- In later-cycle processes such as downstream oil and gas and chemicals, project activity and bidding has slowed dramatically from global uncertainties and while projects are being delayed, cancellations appear to be minimal so far.
GLOBAL: Gradual Recovery After Steep Declines
There is no doubt that COVID-19 is affecting every aspect of the global economy, and the recession “is unique in that it encompasses all developing as well as developed countries,” Sara Johnson, executive director of Global Economics, told Market Outlook attendees.
She pointed out, however, that although the global real GDP has seen one of the sharpest declines in recent times—falling about 7.7% globally during the early part of the pandemic—that decline was milder than during the global financial crises of a decade ago.
There is no doubt, however, that “This very deep recession will be accompanied by the prolonged recovery period,” she said.
One sign of recovery is a strong rebound in industrial material prices. Those prices were at a high in 2011 with a somewhat steep decline in 2016, then a substantial drop towards the end of 2019 and during the pandemic. However, they rose 30% between April and the time of the workshop (August) driven by gains in markets such as chemicals, metals, shipping and lumber. Still, “we think the markets may have gotten ahead of themselves,” Johnson predicted, driven partly by the early recovery of China, which consumes about half of materials. Other factors driving prices right now are supply chain disruptions, the depreciation of the dollar and fiscal stimuli.
In the U.S., the recession emanated from the shock to consumer spending. However, all components of GDP will experience sharp declines for the year. She predicted a very strong rate of expansion (close to 20%) for the third quarter of 2020 subsiding to 3 to 5% growth rates into early 2021, but full employment in this nation won’t occur until 2022.
Like the U.S., Latin America’s countries were experiencing some of the world’s top rates of cumulative infections as of the workshop. The recession and weak commodity prices have hurt export earnings for much of South America, Johnson said.
Many of the countries in Western Europe will suffer double-digit declines in real GDP in 2020, and Johnson predicted the eurozone will take until later in 2023 to return to its GDP peak (in late 2019).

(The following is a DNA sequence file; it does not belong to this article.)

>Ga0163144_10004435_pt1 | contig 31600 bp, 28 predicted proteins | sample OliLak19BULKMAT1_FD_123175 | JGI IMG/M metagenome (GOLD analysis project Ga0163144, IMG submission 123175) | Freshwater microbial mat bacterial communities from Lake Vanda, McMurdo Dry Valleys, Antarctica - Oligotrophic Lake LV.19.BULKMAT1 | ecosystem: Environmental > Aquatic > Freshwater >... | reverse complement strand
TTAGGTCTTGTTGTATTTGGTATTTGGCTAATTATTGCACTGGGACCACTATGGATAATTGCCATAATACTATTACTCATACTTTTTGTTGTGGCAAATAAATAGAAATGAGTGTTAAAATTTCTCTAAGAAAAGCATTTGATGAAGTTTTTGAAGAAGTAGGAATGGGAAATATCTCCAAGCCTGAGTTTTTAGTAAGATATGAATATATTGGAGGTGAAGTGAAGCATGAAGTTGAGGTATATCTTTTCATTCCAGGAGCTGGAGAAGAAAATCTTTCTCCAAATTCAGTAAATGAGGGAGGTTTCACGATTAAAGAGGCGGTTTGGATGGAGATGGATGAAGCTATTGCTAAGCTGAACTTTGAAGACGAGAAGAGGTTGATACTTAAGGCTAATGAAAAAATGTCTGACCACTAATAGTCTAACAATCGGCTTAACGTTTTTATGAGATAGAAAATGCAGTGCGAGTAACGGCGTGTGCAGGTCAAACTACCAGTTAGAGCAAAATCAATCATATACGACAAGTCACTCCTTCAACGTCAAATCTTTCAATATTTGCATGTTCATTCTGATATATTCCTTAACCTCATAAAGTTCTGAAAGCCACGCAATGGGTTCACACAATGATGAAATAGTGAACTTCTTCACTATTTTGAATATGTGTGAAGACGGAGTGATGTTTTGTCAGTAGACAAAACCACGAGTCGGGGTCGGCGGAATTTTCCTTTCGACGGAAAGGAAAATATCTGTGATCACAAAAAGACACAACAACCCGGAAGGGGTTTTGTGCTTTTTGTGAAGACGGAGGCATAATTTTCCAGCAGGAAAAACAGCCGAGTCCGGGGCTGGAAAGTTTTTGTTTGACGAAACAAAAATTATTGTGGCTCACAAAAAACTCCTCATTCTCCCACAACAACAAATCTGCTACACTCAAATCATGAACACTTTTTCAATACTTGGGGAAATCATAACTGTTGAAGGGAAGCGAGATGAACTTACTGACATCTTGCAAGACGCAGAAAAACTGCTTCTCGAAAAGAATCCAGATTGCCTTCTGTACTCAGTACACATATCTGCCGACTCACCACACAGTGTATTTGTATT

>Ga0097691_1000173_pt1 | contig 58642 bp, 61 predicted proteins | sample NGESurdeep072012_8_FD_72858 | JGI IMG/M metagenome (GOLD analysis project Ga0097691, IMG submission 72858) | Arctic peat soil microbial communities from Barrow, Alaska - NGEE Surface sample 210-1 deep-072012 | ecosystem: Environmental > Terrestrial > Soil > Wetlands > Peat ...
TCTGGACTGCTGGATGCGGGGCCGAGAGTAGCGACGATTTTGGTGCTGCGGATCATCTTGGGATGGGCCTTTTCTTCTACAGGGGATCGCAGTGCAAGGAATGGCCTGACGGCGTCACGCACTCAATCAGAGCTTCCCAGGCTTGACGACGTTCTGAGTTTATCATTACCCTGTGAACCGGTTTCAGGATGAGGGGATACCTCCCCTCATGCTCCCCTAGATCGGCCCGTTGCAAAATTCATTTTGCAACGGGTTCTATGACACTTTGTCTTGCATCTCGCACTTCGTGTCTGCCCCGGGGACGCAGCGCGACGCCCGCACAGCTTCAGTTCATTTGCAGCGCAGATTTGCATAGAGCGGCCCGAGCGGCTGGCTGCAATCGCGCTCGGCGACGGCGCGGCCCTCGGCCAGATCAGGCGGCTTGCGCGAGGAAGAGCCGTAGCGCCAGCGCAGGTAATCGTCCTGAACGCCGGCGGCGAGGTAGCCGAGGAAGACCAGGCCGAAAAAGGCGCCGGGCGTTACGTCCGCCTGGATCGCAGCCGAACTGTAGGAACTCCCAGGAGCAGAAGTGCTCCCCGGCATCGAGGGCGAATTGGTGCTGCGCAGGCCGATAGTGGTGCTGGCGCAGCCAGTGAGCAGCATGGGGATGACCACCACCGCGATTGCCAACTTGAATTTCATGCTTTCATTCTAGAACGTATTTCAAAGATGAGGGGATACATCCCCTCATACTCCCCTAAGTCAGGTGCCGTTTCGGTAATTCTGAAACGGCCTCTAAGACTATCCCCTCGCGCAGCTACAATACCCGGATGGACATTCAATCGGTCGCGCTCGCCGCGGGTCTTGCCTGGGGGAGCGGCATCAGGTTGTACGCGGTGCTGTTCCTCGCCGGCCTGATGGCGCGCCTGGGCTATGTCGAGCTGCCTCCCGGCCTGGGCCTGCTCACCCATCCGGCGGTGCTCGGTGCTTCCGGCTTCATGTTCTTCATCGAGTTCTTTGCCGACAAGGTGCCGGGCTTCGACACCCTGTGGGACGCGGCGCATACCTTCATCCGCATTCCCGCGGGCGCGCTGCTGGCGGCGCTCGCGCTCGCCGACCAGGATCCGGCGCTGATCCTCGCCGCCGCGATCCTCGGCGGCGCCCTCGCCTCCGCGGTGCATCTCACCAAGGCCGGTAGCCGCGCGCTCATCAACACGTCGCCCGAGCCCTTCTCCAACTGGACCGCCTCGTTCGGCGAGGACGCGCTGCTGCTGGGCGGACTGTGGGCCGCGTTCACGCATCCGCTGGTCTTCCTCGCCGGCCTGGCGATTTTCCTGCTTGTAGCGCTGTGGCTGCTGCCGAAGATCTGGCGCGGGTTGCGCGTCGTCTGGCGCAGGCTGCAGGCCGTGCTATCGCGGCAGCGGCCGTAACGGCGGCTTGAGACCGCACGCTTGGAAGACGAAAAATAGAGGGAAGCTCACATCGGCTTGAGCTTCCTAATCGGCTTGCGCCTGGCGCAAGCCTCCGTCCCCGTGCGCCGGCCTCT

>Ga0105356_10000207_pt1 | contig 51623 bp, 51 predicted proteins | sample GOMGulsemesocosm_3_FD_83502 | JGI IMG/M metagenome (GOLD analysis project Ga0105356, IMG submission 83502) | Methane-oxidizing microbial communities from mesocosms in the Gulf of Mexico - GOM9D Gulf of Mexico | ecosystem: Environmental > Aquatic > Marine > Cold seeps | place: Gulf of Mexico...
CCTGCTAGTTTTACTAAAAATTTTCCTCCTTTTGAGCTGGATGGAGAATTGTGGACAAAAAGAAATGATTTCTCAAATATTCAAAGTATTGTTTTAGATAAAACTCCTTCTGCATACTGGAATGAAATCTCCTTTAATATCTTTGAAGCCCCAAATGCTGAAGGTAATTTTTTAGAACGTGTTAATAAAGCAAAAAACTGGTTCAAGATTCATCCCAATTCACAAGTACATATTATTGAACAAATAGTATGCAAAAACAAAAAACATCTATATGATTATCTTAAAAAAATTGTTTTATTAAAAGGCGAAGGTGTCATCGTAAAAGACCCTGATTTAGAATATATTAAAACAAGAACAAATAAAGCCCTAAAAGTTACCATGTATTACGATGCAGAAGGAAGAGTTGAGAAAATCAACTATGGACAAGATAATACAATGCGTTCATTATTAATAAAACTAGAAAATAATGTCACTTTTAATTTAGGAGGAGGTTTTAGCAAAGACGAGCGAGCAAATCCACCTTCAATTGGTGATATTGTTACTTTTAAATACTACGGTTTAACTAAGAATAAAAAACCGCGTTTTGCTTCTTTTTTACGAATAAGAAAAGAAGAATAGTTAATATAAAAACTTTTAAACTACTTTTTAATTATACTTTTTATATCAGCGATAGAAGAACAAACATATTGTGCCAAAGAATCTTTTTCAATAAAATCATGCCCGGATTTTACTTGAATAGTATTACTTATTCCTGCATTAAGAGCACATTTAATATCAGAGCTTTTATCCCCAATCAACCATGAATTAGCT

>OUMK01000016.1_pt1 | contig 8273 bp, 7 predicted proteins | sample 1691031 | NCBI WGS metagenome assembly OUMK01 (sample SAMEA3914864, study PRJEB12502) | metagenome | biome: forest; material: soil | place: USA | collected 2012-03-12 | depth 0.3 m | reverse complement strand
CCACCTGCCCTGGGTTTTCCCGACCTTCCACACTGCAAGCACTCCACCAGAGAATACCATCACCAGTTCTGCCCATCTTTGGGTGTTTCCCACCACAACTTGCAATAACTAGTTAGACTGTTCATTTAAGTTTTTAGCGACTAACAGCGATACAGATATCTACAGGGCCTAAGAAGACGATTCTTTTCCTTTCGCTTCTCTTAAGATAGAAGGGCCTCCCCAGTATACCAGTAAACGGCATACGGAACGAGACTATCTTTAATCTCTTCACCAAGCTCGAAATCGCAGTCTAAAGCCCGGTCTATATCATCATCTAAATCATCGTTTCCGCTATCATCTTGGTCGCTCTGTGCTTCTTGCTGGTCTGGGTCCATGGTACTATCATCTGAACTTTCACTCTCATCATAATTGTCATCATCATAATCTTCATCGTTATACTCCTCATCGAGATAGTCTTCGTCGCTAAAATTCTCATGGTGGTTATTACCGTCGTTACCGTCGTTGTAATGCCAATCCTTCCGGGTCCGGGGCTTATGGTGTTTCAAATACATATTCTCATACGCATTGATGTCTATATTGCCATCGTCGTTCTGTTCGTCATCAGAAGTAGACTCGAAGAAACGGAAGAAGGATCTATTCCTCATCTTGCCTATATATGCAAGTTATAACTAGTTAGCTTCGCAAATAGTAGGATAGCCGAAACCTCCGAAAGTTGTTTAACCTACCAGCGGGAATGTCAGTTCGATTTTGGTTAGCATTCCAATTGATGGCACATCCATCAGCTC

The area that will lead recovery from the global recession is Asia-Pacific, which will account for more than 60% of global real GDP growth over the next decade. Manufacturing hubs in Southeast Asia and South Asia may gain market share as mainland China faces U.S. tariffs and rising labor costs.
How all the countries’ governments and central banks react plays an important role in the whole picture. However “we’re running out of ammunition,” as government budgets are weighed down, Johnson said
Johnson forecast a 5.5% decline in world GDP and a 6.1% decline in U.S. GDP. She also said the global economy will expand by 4.4% during 2021 and another 3.8% in 2022.
DOMESTIC: Pandemic Has Lasting Effects
Like many of the Outlook presenters this year, Juhi Dhawan, senior managing director of Wellington Management, said recovery in this nation will be two-fold: a rapid rise that follows the dramatic drop, then a second, slow growth more typical of what happens during a recession. She went on to discuss what she sees as mid- and long-term effects of COVID-19.
For example, the housing market, which was a bright spot during the early woes of the economic fall, will continue to be a tailwind in this country for the next decade because “the growing millennial population is now at that juncture where homeownership rates rise,” she said.
Part of the reason the economic recovery will go from fast to slow is the employment situation.
“As the economy recovers, we see a tremendous loss in temporary jobs because as we open back up, retailers and restaurants are bringing back workers,” Dhawan said. But over the long haul, that loss will turn toward permanent jobs as businesses learn to right-size for the new realities and the government support to the unemployed goes away.